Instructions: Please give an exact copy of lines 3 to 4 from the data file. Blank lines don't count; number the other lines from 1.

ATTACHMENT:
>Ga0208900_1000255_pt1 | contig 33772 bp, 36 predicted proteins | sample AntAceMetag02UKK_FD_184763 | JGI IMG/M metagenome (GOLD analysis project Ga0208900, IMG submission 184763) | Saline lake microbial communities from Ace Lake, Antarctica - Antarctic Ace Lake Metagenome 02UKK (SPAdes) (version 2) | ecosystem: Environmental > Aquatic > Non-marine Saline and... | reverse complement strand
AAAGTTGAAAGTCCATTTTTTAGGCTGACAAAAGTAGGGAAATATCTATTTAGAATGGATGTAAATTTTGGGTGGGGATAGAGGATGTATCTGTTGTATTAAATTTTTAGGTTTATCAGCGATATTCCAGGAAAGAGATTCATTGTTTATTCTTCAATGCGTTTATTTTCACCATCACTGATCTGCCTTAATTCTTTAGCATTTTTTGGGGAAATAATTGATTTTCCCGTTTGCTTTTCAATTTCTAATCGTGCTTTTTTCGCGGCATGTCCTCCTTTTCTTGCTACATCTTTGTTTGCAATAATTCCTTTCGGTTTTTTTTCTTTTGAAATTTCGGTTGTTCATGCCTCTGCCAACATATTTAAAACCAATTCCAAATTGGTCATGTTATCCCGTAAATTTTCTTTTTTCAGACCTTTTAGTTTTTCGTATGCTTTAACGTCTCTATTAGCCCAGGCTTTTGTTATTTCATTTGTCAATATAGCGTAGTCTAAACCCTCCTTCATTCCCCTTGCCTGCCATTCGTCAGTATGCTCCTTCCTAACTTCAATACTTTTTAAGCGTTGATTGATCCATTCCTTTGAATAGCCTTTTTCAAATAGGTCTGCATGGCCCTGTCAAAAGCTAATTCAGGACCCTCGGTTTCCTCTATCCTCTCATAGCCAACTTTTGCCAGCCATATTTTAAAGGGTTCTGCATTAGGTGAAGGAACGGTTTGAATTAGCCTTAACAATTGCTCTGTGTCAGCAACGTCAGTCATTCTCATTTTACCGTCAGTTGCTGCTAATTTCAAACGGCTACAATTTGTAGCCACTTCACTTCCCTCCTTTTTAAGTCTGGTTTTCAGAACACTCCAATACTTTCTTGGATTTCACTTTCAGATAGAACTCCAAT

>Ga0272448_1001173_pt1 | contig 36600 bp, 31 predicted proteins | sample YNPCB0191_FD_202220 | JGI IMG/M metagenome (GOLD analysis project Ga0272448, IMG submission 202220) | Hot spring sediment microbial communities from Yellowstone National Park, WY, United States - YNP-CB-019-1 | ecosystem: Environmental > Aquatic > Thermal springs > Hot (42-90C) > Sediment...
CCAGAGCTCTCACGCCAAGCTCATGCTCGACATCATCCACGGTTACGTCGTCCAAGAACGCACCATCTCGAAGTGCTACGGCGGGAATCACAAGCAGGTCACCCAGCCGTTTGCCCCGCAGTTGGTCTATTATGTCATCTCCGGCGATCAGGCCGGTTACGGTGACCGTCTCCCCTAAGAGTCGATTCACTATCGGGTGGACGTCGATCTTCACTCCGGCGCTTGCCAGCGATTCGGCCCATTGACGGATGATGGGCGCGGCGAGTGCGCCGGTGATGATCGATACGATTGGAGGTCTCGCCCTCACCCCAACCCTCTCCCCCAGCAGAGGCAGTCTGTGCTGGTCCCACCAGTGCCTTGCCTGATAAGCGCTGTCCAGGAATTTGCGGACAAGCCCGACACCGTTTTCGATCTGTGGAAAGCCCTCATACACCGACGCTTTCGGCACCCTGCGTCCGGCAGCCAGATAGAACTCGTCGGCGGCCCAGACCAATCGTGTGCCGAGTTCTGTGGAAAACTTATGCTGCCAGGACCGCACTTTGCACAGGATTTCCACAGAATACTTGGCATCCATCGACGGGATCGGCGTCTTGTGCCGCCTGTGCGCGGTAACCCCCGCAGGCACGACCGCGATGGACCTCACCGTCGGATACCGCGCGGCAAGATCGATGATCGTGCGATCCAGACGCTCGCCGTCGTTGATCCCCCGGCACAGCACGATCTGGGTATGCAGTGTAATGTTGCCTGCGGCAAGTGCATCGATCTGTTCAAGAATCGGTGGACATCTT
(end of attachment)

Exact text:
>Ga0272448_1001173_pt1 | contig 36600 bp, 31 predicted proteins | sample YNPCB0191_FD_202220 | JGI IMG/M metagenome (GOLD analysis project Ga0272448, IMG submission 202220) | Hot spring sediment microbial communities from Yellowstone National Park, WY, United States - YNP-CB-019-1 | ecosystem: Environmental > Aquatic > Thermal springs > Hot (42-90C) > Sediment...
CCAGAGCTCTCACGCCAAGCTCATGCTCGACATCATCCACGGTTACGTCGTCCAAGAACGCACCATCTCGAAGTGCTACGGCGGGAATCACAAGCAGGTCACCCAGCCGTTTGCCCCGCAGTTGGTCTATTATGTCATCTCCGGCGATCAGGCCGGTTACGGTGACCGTCTCCCCTAAGAGTCGATTCACTATCGGGTGGACGTCGATCTTCACTCCGGCGCTTGCCAGCGATTCGGCCCATTGACGGATGATGGGCGCGGCGAGTGCGCCGGTGATGATCGATACGATTGGAGGTCTCGCCCTCACCCCAACCCTCTCCCCCAGCAGAGGCAGTCTGTGCTGGTCCCACCAGTGCCTTGCCTGATAAGCGCTGTCCAGGAATTTGCGGACAAGCCCGACACCGTTTTCGATCTGTGGAAAGCCCTCATACACCGACGCTTTCGGCACCCTGCGTCCGGCAGCCAGATAGAACTCGTCGGCGGCCCAGACCAATCGTGTGCCGAGTTCTGTGGAAAACTTATGCTGCCAGGACCGCACTTTGCACAGGATTTCCACAGAATACTTGGCATCCATCGACGGGATCGGCGTCTTGTGCCGCCTGTGCGCGGTAACCCCCGCAGGCACGACCGCGATGGACCTCACCGTCGGATACCGCGCGGCAAGATCGATGATCGTGCGATCCAGACGCTCGCCGTCGTTGATCCCCCGGCACAGCACGATCTGGGTATGCAGTGTAATGTTGCCTGCGGCAAGTGCATCGATCTGTTCAAGAATCGGTGGACATCTT